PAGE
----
Muzdalfa’s Year in Politics: Inspirational teenager says we should be turning ‘ladders into bridges’


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IN THE COMMONS CHAMBER: Last month, Muzdalfa made Leeds proud with a rousing speech about racism and Islamophobia which received a standing ovation

IN THE COMMONS CHAMBER: Last month, Muzdalfa made Leeds proud with a rousing speech about racism and Islamophobia which received a standing ovation

“Why are people more worried about the piece of fabric on my head than what is inside it?” asked Member of Youth Parliament (MYP) for Yorkshire and Humber, Muzdalfa Ahmed, to a packed audience perched on the green benches of the chamber at the House of Commons.

On 11th November, Speaker Rt Hon. John Bercow MP, presided over the annual sitting for the seventh time, as he watched 250 politicians of the future debate topics that covered education; racism and religious discrimination; public transport; votes at 16 and the health service, following a nationwide ballot of almost a million young people.

When it was Muzdalfa’s turn to speak, she felt ready. This was her second time at the Houses of Parliament - but her first time addressing the room.

Her speech posed the question: “What does my race have to do with my ability to succeed in my life? We are living in the 21st century, yet people like me still have to feel that nasty stuff – we still have to feel Islamophobia or anti-Semitism. I am not speaking for myself, but for the thousands of young people who elected me as their MYP.”

AT HOME: Muzdalfa Ahmed moved from Scotland to Leeds where she now studies four A-Levels at Roundhay School

AT HOME: Muzdalfa Ahmed moved from Scotland to Leeds where she now studies four A-Levels at Roundhay School

Muzdalfa is used to speaking up for other people. From the age of 11, she felt there were things that she wanted teachers to do at her school and ‘they weren’t doing it’.

“I got involved with the youth school council and was elected as school councillor,” she said.

“From there I went onto the city council and then I stood for election at the Scottish Youth Parliament. I went on to be elected to the UK Youth Parliament and afterwards, I stood for north east Scotland.”

Seventeen-year-old Muzdalfa moved from Dundee to Leeds last year, where she now studies Biology, Chemistry, Psychology and Politics at Roundhay school.

Whilst juggling her studies with a part-time job as a teacher at the Lingfield Centre, Muzdalfa also finds the time to be an influential mover and shaker in the political sphere.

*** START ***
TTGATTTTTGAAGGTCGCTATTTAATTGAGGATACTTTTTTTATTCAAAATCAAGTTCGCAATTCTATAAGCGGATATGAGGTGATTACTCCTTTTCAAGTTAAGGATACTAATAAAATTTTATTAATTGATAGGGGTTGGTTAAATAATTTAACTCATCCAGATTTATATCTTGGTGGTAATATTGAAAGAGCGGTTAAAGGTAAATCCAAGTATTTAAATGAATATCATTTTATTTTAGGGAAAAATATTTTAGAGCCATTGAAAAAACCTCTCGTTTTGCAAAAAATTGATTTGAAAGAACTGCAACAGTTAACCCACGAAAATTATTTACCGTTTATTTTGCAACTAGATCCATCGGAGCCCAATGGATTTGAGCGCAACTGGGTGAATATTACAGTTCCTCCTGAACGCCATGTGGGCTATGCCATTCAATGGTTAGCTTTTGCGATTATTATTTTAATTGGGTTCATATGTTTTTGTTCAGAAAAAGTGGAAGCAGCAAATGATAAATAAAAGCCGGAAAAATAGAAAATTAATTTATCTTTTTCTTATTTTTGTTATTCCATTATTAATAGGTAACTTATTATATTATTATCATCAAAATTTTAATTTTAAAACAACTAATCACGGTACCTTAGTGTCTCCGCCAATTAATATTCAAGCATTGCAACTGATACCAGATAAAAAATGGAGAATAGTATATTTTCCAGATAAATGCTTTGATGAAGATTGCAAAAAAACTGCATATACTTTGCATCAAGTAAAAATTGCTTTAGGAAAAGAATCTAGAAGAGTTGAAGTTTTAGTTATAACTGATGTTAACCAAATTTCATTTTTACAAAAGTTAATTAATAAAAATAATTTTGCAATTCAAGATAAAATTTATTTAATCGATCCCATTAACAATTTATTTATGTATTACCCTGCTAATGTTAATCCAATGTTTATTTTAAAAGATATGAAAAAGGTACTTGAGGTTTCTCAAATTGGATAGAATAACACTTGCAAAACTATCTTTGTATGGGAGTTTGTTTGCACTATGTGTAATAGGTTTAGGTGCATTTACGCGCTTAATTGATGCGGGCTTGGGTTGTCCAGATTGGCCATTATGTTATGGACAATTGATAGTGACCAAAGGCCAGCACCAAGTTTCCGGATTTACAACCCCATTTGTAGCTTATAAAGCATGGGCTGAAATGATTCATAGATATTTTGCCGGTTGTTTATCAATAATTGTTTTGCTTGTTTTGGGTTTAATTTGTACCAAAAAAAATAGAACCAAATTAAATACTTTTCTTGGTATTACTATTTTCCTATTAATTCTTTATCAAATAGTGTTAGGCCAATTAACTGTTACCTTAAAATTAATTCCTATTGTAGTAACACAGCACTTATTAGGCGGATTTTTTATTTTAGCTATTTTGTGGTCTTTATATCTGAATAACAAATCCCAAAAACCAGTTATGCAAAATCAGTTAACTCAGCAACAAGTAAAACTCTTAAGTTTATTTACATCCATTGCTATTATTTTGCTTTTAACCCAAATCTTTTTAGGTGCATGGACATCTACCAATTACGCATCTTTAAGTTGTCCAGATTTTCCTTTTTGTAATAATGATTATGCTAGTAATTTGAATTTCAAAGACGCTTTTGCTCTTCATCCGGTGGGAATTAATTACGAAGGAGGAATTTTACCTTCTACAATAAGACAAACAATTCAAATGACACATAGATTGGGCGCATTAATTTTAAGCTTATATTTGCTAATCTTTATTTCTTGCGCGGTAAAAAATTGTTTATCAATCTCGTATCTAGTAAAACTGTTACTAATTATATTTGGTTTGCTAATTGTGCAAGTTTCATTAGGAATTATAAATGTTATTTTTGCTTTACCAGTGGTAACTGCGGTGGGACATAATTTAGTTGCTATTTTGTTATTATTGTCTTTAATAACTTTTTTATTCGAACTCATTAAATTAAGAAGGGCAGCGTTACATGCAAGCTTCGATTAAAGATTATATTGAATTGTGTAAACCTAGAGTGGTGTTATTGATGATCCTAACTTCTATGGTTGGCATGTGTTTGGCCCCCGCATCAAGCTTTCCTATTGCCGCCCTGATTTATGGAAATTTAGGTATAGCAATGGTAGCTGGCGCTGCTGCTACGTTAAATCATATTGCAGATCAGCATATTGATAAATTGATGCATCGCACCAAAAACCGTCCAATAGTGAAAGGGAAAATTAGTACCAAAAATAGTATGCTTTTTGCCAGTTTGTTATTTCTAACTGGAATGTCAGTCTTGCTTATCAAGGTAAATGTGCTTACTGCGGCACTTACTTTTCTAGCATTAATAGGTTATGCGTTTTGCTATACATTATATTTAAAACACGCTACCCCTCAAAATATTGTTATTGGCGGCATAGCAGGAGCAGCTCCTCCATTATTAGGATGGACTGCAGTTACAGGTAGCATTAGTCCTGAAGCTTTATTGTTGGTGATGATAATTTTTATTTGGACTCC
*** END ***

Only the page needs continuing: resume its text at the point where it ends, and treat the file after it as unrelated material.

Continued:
A self-effacing and demure young woman, the political teen transforms into a powerful presence when given a platform.

Last month, she impressed Labour MP Richard Burgon when she joined him on a panel at Leeds Grand Mosque as part of Islamophobia Awareness Month. Her talk touched upon ‘fostering the idea of inclusiveness’.

Describing her as ‘inspirational’, Richard mentioned that she possessed ‘courage and insight’ beyond her years.

However, Muzdalfa’s success hasn’t been won without hardship.

“I have found that my religion can sometimes stop me from succeeding because when you fill in your CV, your name is obviously different,” she said.

“When I was in the Scottish Youth Parliament, I didn’t think I would even get in at first, because some people said that I wasn’t going to do it because of the way I dress or where I’m from. It only strengthened me further because I wanted to prove them wrong.”

Nearly 17,000 took part in the ‘Make Your Mark’ consultation in Leeds and tackling racism and religious discrimination was the top issue from there.

“It’s something my constituency feels strongly about,” she continued. “I’ve come across it a lot on social media. My friends and family have had trouble. People did tell me some pretty bad stories after it was highlighted in the ‘Make your Mark’ ballot.

“I heard people talking about segregation and how people don’t communicate. I thought about that and then I decided that we need to take that ladder and turn it into a bridge.”

As an MYP, Muzdalfa has to be politically neutral as she gets support from every party.

When pushed, she did state Nicola Sturgeon as an ‘inspiration’.

“She gives a lot of help to young people. Now young people in Scotland are allowed to vote when they’re 16-years-old. She’s an MP that is very approachable and she listens to us.”

Muzdalfa’s future career may not go down the path of politics - she wants to keep her options open.

“I get plenty of support from my dad. I look up to him because, for him, studies never finish.  He’s probably going to do a post-doc now he’s completed his PHD. Perhaps I’ll do the same. Only time will tell.”

If you’re aged between 11 and 18 (inclusive) you can find out how to become an MYP here: www.ukyouthparliament.org.uk/about-us/becoming-a-member/

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